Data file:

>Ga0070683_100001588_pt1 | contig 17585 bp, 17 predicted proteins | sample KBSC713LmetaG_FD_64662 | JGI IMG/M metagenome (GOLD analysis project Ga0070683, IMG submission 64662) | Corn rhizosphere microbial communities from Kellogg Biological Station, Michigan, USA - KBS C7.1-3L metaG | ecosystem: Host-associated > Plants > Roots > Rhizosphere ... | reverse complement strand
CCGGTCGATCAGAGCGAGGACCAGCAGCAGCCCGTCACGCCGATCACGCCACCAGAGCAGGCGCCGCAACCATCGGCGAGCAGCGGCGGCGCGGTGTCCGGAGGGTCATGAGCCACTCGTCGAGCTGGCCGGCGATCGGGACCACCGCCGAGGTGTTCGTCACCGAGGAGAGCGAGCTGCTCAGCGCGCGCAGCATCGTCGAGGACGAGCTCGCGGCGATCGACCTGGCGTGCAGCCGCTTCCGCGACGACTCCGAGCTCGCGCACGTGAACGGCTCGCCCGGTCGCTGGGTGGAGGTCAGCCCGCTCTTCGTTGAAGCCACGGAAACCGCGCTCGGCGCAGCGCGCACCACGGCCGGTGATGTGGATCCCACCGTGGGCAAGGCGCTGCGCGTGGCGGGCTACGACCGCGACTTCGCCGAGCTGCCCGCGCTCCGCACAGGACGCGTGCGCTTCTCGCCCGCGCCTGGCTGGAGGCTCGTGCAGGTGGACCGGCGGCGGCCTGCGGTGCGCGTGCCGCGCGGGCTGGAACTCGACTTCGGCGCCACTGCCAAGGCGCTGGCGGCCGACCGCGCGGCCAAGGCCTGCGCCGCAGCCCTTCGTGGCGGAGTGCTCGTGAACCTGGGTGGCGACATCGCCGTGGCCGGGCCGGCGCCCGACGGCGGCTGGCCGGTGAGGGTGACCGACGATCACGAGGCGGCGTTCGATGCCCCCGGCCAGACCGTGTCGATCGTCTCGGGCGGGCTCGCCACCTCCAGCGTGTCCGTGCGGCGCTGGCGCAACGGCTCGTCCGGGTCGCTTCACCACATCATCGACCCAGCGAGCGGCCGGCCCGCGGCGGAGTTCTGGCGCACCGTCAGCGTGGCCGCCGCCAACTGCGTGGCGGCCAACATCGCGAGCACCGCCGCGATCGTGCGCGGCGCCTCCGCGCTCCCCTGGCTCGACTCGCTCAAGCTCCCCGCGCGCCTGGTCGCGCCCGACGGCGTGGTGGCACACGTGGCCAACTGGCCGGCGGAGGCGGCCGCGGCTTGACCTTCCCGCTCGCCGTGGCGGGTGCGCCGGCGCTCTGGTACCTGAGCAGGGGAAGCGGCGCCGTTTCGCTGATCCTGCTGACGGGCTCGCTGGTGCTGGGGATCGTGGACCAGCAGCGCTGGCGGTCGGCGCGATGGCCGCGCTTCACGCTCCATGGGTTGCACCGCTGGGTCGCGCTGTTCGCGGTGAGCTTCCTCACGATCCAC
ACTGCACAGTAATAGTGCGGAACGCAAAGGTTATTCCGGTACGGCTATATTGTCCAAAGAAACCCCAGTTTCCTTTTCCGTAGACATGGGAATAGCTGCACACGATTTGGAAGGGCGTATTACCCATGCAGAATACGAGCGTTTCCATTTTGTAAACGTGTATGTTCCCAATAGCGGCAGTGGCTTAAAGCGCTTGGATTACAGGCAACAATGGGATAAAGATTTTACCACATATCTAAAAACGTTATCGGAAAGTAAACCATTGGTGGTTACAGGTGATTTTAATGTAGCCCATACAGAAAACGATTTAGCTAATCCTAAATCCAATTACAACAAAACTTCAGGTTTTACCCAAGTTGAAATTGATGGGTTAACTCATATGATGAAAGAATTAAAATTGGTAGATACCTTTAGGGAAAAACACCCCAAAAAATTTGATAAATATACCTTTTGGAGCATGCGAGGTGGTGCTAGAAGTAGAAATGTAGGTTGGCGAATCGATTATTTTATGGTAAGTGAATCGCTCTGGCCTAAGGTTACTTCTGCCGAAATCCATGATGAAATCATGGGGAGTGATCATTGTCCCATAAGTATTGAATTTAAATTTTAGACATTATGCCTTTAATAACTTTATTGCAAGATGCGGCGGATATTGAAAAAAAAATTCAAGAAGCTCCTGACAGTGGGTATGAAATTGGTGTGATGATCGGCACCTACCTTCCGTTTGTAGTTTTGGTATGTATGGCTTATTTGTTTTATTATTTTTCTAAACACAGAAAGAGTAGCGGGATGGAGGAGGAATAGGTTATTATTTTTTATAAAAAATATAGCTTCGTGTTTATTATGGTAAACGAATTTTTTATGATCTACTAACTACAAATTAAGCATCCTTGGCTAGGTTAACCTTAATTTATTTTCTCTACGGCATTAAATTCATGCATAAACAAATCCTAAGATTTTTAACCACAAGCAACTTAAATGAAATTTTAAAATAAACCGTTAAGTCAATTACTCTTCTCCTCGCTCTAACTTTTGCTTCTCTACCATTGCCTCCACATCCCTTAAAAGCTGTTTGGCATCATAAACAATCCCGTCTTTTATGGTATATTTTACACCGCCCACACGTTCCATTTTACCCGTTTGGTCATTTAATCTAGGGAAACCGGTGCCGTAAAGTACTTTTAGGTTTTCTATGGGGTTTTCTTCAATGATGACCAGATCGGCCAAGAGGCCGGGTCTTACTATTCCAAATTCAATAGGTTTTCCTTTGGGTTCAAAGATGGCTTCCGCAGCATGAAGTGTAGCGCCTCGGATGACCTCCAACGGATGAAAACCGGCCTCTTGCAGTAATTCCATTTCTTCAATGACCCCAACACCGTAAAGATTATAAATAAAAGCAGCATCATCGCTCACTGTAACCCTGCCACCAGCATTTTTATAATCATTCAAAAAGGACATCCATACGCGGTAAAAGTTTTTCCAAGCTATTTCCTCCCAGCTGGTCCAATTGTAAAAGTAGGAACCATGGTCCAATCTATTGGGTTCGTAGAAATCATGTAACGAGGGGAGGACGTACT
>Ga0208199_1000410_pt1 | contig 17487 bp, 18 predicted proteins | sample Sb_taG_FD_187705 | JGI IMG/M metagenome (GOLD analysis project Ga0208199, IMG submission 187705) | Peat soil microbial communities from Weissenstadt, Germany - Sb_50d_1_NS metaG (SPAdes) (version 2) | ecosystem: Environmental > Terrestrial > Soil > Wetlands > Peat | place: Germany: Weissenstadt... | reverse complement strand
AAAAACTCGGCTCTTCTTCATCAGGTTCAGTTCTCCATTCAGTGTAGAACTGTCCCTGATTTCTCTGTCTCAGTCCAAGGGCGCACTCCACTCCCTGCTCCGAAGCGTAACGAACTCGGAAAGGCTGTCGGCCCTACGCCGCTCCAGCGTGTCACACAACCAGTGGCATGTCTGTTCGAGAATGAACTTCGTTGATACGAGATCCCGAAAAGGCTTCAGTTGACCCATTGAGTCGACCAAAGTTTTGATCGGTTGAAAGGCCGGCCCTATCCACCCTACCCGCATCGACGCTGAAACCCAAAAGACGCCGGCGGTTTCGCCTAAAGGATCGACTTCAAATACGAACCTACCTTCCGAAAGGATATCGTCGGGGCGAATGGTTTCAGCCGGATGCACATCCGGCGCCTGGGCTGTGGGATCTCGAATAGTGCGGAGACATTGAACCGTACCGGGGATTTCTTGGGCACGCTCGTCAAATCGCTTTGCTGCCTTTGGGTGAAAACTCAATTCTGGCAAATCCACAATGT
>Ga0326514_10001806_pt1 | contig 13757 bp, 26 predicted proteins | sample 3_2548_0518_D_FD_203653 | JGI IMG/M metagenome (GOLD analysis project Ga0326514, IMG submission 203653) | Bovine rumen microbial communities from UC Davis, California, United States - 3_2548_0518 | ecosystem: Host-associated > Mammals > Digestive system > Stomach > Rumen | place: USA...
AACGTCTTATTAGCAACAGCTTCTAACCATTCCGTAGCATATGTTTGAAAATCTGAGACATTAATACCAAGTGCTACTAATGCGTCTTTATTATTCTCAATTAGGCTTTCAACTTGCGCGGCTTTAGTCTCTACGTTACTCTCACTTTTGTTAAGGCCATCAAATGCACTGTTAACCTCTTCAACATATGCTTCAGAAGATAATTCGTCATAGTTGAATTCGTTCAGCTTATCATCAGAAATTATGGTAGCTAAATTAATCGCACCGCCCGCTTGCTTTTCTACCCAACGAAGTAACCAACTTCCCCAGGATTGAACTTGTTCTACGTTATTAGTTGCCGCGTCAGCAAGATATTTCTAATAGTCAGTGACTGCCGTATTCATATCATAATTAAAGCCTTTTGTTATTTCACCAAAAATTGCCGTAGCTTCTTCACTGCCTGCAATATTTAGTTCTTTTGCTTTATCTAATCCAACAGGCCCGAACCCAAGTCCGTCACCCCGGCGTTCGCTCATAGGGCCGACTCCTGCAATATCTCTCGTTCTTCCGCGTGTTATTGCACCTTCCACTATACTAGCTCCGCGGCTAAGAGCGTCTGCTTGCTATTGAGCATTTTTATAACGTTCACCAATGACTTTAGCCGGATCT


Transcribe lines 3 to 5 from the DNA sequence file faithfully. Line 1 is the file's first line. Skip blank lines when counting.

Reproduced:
ACTGCACAGTAATAGTGCGGAACGCAAAGGTTATTCCGGTACGGCTATATTGTCCAAAGAAACCCCAGTTTCCTTTTCCGTAGACATGGGAATAGCTGCACACGATTTGGAAGGGCGTATTACCCATGCAGAATACGAGCGTTTCCATTTTGTAAACGTGTATGTTCCCAATAGCGGCAGTGGCTTAAAGCGCTTGGATTACAGGCAACAATGGGATAAAGATTTTACCACATATCTAAAAACGTTATCGGAAAGTAAACCATTGGTGGTTACAGGTGATTTTAATGTAGCCCATACAGAAAACGATTTAGCTAATCCTAAATCCAATTACAACAAAACTTCAGGTTTTACCCAAGTTGAAATTGATGGGTTAACTCATATGATGAAAGAATTAAAATTGGTAGATACCTTTAGGGAAAAACACCCCAAAAAATTTGATAAATATACCTTTTGGAGCATGCGAGGTGGTGCTAGAAGTAGAAATGTAGGTTGGCGAATCGATTATTTTATGGTAAGTGAATCGCTCTGGCCTAAGGTTACTTCTGCCGAAATCCATGATGAAATCATGGGGAGTGATCATTGTCCCATAAGTATTGAATTTAAATTTTAGACATTATGCCTTTAATAACTTTATTGCAAGATGCGGCGGATATTGAAAAAAAAATTCAAGAAGCTCCTGACAGTGGGTATGAAATTGGTGTGATGATCGGCACCTACCTTCCGTTTGTAGTTTTGGTATGTATGGCTTATTTGTTTTATTATTTTTCTAAACACAGAAAGAGTAGCGGGATGGAGGAGGAATAGGTTATTATTTTTTATAAAAAATATAGCTTCGTGTTTATTATGGTAAACGAATTTTTTATGATCTACTAACTACAAATTAAGCATCCTTGGCTAGGTTAACCTTAATTTATTTTCTCTACGGCATTAAATTCATGCATAAACAAATCCTAAGATTTTTAACCACAAGCAACTTAAATGAAATTTTAAAATAAACCGTTAAGTCAATTACTCTTCTCCTCGCTCTAACTTTTGCTTCTCTACCATTGCCTCCACATCCCTTAAAAGCTGTTTGGCATCATAAACAATCCCGTCTTTTATGGTATATTTTACACCGCCCACACGTTCCATTTTACCCGTTTGGTCATTTAATCTAGGGAAACCGGTGCCGTAAAGTACTTTTAGGTTTTCTATGGGGTTTTCTTCAATGATGACCAGATCGGCCAAGAGGCCGGGTCTTACTATTCCAAATTCAATAGGTTTTCCTTTGGGTTCAAAGATGGCTTCCGCAGCATGAAGTGTAGCGCCTCGGATGACCTCCAACGGATGAAAACCGGCCTCTTGCAGTAATTCCATTTCTTCAATGACCCCAACACCGTAAAGATTATAAATAAAAGCAGCATCATCGCTCACTGTAACCCTGCCACCAGCATTTTTATAATCATTCAAAAAGGACATCCATACGCGGTAAAAGTTTTTCCAAGCTATTTCCTCCCAGCTGGTCCAATTGTAAAAGTAGGAACCATGGTCCAATCTATTGGGTTCGTAGAAATCATGTAACGAGGGGAGGACGTACT
>Ga0208199_1000410_pt1 | contig 17487 bp, 18 predicted proteins | sample Sb_taG_FD_187705 | JGI IMG/M metagenome (GOLD analysis project Ga0208199, IMG submission 187705) | Peat soil microbial communities from Weissenstadt, Germany - Sb_50d_1_NS metaG (SPAdes) (version 2) | ecosystem: Environmental > Terrestrial > Soil > Wetlands > Peat | place: Germany: Weissenstadt... | reverse complement strand
AAAAACTCGGCTCTTCTTCATCAGGTTCAGTTCTCCATTCAGTGTAGAACTGTCCCTGATTTCTCTGTCTCAGTCCAAGGGCGCACTCCACTCCCTGCTCCGAAGCGTAACGAACTCGGAAAGGCTGTCGGCCCTACGCCGCTCCAGCGTGTCACACAACCAGTGGCATGTCTGTTCGAGAATGAACTTCGTTGATACGAGATCCCGAAAAGGCTTCAGTTGACCCATTGAGTCGACCAAAGTTTTGATCGGTTGAAAGGCCGGCCCTATCCACCCTACCCGCATCGACGCTGAAACCCAAAAGACGCCGGCGGTTTCGCCTAAAGGATCGACTTCAAATACGAACCTACCTTCCGAAAGGATATCGTCGGGGCGAATGGTTTCAGCCGGATGCACATCCGGCGCCTGGGCTGTGGGATCTCGAATAGTGCGGAGACATTGAACCGTACCGGGGATTTCTTGGGCACGCTCGTCAAATCGCTTTGCTGCCTTTGGGTGAAAACTCAATTCTGGCAAATCCACAATGT